Long-time readers of my blog may recall that I identify with my Scottish heritage. I had a chance to celebrate that recently by attending Robert Burns Night, which was organized by the Duluth Scottish Heritage Association (DSHA).
Robert Burns is a well-know historic Scottish poet. If you’ve ever sung Auld Lang Syne on New Year’s Eve, you have him to thank. His birthday is recognized on January 25 by Scots, rather in the tradition of Christ’s birth on December 25 by parts of the world, if you’ll permit me a bit of sacrilege.
The celebration was held at a historic club downtown. This was not my first Robert Burns Night. My mother took me to one held at the university many years ago. Then last year, Russ and I ordered a takeout Robert Burns dinner from the club since there was no gathering due to the pandemic. That “dinner” fed us for four days! It featured neeps and tatties (turnips and potatoes), haggis (more about that later), black pudding (blood sausage), Scotch eggs (hard-boiled eggs wrapped in sausage meat, breaded and fried), and trifle for dessert (a decadent concoction of cake cubes layered between berries, pears, and vanilla pudding mixed with whipped cream).
Attendance was larger than usual for Burns Night this year because it was the first time in three years it had been held in person. One-hundred-and-sixty of us gathered in kilts and clan scarves to listen to bagpipes and watch Scottish dancers.
After that came the formal part of the program, which included 4 toasts of scotch: One to “the immortal memory of Robert Burns,” one to the president, one to the king, and one in Gaelic.
Then came the star of the show, the Haggis. This traditional dish takes minced sheep heart, liver, and lungs, and mixes it with oatmeal, suet and spices like nutmeg, cinnamon and coriander, plus salt, pepper and stock. The mixture is boiled in a bag, usually made from a sheep’s stomach. We love it. I’d say it tastes like a chunky beef barley stew.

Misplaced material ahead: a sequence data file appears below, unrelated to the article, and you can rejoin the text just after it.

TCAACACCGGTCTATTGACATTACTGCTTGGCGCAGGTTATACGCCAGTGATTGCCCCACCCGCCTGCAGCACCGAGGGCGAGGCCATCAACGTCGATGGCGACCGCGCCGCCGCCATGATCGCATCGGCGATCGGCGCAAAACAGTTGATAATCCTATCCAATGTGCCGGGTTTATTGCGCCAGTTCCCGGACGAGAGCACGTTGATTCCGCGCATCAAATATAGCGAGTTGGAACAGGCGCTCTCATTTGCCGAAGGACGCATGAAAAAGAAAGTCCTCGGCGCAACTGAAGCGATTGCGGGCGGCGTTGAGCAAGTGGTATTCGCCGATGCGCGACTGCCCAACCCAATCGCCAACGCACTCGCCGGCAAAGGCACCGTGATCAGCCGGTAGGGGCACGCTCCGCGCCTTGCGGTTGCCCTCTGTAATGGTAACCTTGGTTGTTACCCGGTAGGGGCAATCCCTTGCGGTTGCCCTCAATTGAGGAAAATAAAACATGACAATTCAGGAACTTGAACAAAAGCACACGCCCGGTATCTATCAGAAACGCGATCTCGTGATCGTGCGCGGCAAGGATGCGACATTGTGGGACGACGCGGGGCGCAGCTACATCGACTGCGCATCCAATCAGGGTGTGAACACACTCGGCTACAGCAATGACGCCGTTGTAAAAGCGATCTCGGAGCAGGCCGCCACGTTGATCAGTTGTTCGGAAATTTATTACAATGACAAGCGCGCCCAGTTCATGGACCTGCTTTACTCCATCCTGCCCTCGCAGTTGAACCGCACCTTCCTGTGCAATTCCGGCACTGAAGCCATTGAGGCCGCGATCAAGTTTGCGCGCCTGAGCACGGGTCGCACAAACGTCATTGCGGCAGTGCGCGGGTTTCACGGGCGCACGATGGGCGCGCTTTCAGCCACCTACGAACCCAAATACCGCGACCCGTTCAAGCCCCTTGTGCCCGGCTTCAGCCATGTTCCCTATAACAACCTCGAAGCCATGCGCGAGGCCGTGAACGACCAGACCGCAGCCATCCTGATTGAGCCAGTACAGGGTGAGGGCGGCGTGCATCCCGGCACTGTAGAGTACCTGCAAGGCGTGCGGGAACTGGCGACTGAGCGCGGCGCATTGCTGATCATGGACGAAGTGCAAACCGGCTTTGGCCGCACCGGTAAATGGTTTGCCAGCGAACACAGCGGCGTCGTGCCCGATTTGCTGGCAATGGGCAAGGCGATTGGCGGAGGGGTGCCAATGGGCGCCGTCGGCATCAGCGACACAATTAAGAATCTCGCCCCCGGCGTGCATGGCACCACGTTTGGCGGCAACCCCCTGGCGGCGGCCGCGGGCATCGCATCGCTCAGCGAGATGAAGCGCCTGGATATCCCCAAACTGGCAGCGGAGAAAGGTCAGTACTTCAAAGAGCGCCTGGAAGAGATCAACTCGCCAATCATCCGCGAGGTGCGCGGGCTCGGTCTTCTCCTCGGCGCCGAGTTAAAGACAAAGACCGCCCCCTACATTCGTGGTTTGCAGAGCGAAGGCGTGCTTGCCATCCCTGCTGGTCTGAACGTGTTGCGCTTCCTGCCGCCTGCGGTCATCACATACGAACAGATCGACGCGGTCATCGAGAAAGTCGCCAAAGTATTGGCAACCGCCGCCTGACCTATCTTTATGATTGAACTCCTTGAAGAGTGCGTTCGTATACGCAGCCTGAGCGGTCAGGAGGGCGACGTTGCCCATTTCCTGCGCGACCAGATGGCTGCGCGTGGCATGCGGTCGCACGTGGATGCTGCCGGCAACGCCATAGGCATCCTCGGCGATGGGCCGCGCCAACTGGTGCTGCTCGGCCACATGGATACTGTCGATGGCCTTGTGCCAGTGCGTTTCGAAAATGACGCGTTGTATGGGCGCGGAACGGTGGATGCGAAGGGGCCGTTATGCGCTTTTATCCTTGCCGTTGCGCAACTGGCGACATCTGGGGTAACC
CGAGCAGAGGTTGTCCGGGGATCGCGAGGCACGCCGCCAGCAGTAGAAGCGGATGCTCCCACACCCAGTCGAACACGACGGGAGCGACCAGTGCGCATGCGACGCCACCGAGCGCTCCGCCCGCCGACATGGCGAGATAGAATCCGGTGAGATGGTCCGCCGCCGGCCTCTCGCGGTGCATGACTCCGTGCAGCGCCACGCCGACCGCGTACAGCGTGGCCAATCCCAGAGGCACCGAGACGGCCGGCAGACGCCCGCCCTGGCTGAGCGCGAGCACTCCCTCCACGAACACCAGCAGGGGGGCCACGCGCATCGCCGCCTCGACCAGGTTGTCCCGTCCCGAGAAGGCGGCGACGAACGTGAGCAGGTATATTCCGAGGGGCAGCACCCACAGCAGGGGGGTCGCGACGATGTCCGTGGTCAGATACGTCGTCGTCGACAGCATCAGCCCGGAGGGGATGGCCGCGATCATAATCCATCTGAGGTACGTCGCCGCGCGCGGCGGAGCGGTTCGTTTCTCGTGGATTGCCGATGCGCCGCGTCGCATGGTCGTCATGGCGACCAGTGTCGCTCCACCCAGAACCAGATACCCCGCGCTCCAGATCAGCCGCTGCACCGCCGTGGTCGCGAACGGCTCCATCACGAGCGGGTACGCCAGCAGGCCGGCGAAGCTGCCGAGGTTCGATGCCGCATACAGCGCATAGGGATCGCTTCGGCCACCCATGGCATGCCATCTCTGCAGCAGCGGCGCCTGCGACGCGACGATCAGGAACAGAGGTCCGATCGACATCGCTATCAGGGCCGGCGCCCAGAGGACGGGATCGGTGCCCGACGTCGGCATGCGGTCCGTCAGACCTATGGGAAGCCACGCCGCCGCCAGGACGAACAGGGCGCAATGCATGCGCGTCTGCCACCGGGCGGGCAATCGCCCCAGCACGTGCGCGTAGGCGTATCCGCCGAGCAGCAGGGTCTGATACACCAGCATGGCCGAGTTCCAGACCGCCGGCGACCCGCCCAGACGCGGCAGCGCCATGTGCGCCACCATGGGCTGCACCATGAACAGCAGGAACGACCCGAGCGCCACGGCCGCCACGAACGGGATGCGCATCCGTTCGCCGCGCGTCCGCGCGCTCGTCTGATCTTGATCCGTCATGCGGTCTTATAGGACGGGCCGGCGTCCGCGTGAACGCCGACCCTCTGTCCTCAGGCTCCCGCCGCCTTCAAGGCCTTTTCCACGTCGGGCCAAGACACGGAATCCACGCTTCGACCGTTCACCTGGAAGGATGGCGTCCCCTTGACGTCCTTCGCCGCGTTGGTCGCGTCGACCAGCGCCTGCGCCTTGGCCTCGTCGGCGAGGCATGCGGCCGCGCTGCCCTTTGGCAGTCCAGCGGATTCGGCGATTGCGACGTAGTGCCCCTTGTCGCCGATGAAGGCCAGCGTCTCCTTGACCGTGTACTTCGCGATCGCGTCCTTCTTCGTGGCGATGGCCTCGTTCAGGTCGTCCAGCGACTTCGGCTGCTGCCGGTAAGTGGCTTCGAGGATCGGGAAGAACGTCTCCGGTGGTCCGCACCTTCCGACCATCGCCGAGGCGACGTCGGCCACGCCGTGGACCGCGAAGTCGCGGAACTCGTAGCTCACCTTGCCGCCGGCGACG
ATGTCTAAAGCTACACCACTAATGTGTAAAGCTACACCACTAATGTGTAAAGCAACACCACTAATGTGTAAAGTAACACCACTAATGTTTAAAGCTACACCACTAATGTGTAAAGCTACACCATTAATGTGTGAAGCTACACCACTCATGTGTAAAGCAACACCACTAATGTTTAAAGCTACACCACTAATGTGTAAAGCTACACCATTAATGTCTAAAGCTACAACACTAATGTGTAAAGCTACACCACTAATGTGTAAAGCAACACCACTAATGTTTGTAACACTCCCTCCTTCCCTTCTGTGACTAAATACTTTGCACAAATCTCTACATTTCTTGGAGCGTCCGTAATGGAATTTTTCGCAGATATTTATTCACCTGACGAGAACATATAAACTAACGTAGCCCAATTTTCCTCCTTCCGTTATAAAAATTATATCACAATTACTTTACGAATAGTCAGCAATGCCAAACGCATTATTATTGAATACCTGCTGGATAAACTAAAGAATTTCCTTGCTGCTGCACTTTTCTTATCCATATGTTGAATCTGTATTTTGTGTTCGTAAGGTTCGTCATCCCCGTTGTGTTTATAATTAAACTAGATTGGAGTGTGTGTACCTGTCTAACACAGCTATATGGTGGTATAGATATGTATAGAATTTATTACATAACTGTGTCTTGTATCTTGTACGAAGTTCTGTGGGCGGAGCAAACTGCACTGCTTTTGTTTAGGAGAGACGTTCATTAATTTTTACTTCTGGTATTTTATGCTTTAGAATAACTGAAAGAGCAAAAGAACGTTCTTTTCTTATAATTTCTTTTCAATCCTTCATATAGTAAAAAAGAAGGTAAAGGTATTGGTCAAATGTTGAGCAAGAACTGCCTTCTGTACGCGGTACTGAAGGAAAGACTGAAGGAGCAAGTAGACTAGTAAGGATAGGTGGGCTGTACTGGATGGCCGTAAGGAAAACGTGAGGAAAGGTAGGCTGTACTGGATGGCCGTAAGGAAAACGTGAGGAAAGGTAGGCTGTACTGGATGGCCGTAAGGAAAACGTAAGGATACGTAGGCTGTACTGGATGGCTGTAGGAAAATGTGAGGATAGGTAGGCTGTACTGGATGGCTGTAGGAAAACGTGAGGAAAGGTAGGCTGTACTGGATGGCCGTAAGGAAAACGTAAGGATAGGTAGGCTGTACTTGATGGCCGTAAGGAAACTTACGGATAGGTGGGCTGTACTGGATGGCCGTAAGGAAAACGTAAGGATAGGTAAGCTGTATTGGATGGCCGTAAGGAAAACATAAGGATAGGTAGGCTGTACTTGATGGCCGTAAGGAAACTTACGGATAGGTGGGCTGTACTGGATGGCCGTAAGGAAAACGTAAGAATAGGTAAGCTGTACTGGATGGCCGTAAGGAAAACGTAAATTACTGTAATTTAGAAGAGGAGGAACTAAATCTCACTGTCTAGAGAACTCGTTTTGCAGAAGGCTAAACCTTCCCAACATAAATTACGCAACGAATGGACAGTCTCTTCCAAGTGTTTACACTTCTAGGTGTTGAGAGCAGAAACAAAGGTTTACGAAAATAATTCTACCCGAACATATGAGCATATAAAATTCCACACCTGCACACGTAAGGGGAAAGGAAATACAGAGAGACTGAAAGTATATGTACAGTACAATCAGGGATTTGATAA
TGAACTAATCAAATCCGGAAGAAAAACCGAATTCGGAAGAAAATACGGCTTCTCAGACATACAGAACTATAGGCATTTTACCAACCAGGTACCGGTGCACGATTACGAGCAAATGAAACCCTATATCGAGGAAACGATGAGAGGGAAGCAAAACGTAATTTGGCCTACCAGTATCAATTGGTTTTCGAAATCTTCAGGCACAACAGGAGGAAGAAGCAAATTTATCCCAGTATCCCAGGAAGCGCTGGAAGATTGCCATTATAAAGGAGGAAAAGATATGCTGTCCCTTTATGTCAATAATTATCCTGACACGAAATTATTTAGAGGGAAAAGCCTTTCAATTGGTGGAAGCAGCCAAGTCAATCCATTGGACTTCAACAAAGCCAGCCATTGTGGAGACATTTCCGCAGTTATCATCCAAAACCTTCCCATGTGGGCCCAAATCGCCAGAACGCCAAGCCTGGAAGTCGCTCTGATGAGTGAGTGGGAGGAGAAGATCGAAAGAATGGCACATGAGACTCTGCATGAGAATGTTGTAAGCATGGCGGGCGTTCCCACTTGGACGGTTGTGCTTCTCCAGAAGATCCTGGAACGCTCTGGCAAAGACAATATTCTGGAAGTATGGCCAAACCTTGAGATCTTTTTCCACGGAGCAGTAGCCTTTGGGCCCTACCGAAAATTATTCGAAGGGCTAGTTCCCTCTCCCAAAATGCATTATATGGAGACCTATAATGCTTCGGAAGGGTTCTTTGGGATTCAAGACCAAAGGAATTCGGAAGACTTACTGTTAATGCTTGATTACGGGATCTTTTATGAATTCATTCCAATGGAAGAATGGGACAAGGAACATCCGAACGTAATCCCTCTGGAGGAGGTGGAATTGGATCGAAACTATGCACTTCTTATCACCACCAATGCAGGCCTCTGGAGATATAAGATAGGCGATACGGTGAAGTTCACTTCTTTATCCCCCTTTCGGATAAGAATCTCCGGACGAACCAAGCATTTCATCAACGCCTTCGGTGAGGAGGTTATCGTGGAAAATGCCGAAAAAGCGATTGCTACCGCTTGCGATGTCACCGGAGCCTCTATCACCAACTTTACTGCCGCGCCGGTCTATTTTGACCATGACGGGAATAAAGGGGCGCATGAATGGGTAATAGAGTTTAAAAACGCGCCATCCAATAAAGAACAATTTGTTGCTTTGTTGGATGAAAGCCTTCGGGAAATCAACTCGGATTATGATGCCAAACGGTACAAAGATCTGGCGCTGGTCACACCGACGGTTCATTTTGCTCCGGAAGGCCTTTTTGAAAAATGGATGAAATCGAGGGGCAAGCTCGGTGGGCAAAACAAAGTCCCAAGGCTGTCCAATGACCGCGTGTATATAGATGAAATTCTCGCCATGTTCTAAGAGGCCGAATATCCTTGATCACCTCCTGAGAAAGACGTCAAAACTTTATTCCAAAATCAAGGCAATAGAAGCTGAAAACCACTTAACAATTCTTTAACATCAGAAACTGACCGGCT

The Haggis is paraded into the hall by the chef and a whisky bearer, led by a piper in formality that would border on the absurd if it weren’t Robert Burns Night. Once the Haggis was settled up front, one of the DSHA members recited Burns’s “Address to the Haggis,” which involved stabbing it with a large knife and inhaling its pungent vapors.
After that, a local reverend offered grace and a piper in the rafters played “Amazing Grace.” Then we dispersed to seven clan rooms. Each featured different foods to sample and memorabilia specific to each clan. One room featured scotch. I was disappointed at the lack of trifle this year, but our enterprising friends found dessert bars on a different floor.
After much eating and conversation, a ceilidh dance was held in a large lounge room. Even though I’ve been to a ceilidh before, it wasn’t until that night that I learned (from overhearing a conversation) that ceilidh means “party” or “social visit.” We danced and listened to Scottish music performed by a live band.
We were sated and pleasantly tired from dancing once the evening ended. We felt like we’d been on a trip to Scotland without leaving the comfort of our own city. If you ever have the chance to attend Robert Burns Night, I’d encourage you to do so. It’s a spectacle, indeed.